Abstract Title:

Rapsyn congenital myasthenic syndrome worsened by fluoxetine.

Abstract Source:

Muscle Nerve. 2016 Jul 11. Epub 2016 Jul 11. PMID: 27397848

Abstract Author(s):

Amy C Visser, Ruple S Laughlin, William J Litchy, Eduardo E Benarroch, Margherita Milone

Article Affiliation:

Amy C Visser


INTRODUCTION: Fluoxetine is a selective serotonin reuptake inhibitor and long-lived open channel blocker of the acetylcholine receptor, often used in the treatment of slow-channel congenital myasthenic syndromes (CMS).

METHODS: We report a 42-year-old woman who had a history of episodic limb weakness that worsened after initiation of fluoxetine for treatment of depression. Genetic testing for CMS revealed a homozygous pathogenic mutation in the rapsyn (RAPSN) gene (p.Asn88Lys). Electrodiagnostic testing was performed before and 1 month after discontinuation of fluoxetine.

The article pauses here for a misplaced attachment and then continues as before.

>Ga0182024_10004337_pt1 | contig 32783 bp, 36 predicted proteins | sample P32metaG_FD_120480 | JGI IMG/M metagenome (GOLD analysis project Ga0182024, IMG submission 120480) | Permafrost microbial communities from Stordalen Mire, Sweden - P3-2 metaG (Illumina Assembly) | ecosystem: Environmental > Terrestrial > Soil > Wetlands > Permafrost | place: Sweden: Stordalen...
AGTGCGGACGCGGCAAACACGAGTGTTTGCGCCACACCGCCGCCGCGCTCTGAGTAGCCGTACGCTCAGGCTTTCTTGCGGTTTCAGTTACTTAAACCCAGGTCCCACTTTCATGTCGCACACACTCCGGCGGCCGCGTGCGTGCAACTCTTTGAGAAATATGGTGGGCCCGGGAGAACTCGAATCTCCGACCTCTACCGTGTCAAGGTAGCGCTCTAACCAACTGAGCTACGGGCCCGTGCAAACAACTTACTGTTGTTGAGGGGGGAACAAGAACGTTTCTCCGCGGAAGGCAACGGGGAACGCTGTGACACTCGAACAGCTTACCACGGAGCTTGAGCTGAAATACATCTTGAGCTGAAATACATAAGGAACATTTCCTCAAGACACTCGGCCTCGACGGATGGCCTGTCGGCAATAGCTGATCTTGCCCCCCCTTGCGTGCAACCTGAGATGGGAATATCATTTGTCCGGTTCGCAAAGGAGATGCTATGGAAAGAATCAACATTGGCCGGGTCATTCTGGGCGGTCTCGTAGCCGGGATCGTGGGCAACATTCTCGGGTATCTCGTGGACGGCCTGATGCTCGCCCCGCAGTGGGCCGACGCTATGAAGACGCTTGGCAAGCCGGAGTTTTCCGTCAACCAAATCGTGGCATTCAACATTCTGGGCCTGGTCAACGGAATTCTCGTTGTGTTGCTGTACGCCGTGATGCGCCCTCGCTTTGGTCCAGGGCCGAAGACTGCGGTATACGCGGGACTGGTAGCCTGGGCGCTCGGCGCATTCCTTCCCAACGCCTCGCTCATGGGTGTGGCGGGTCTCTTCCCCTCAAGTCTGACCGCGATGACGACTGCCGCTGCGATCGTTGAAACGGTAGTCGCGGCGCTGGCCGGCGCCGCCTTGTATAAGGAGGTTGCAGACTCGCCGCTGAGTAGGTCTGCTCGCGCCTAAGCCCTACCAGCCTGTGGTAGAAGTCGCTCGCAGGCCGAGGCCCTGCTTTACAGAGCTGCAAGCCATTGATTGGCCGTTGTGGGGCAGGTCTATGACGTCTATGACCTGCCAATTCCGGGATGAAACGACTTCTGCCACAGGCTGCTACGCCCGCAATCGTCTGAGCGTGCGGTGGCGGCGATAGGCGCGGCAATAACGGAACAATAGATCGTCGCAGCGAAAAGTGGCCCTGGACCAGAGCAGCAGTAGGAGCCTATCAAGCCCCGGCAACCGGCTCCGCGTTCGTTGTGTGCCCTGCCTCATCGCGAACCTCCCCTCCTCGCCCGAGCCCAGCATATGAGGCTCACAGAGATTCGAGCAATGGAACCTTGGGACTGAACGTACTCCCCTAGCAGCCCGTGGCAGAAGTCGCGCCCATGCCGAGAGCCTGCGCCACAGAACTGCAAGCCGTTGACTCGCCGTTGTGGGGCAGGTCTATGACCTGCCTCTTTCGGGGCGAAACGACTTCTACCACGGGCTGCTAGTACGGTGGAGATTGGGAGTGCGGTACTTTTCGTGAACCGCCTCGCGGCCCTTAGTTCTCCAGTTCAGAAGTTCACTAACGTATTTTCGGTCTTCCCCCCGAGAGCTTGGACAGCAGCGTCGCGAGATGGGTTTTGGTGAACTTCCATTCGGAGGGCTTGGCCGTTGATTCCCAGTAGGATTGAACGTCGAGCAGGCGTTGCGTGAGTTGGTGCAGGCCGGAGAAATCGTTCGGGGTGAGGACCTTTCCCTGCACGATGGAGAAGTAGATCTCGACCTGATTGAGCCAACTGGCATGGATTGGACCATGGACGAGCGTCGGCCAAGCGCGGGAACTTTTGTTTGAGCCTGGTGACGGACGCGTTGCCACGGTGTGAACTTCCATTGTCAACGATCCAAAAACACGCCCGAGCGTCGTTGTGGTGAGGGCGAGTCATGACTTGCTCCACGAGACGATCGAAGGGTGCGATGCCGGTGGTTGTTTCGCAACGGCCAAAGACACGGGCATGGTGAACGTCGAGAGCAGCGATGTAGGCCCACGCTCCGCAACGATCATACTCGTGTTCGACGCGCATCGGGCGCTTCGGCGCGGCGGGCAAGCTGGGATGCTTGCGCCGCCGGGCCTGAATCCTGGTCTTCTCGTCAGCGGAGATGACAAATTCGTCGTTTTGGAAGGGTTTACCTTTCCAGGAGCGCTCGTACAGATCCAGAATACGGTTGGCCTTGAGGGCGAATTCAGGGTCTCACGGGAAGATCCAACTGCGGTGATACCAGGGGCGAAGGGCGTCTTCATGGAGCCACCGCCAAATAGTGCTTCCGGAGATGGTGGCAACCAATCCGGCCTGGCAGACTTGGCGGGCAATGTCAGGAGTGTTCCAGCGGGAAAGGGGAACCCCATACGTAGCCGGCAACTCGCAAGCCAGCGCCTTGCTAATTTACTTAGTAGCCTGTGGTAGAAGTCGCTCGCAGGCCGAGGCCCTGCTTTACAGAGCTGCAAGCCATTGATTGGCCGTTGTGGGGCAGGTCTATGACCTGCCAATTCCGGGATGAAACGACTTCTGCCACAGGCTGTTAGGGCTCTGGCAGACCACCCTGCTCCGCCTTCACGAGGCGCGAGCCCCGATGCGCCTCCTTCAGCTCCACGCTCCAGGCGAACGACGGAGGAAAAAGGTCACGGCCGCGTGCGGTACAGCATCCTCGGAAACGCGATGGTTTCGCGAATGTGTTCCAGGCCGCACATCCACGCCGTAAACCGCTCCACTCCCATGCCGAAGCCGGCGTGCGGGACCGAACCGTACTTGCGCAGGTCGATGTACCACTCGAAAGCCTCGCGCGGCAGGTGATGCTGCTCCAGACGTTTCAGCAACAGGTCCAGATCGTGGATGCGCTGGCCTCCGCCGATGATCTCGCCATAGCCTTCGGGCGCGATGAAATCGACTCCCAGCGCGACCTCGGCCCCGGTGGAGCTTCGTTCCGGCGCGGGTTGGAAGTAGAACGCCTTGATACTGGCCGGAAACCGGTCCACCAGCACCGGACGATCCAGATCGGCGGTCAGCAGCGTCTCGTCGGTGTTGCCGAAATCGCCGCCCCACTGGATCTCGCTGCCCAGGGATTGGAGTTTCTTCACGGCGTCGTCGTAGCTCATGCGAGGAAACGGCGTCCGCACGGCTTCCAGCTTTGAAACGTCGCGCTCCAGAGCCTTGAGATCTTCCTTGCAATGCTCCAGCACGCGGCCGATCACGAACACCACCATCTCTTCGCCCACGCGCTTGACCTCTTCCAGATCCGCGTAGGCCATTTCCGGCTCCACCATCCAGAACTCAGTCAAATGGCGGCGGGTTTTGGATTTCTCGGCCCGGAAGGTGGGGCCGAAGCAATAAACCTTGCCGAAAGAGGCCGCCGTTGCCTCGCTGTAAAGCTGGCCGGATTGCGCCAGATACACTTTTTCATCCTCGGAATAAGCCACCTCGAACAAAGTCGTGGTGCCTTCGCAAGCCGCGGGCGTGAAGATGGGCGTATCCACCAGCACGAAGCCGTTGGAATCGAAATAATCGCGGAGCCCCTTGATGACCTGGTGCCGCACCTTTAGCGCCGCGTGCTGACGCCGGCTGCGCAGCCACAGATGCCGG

RESULTS: The 2 Hz repetitive nerve stimulation of the fibular and spinal accessory nerves showed a baseline decrement of 36% and 14%, respectively. One month after discontinuing fluoxetine, the spinal accessory nerve decrement was no longer present, and the decrement in the fibular nerve was improved at 17%.

CONCLUSIONS: This case demonstrates worsening of both clinical and electrophysiologic findings in a patient with CMS secondary to a RAPSN mutation treated with fluoxetine. Muscle Nerve, 2016.

Study Type : Human: Case Report

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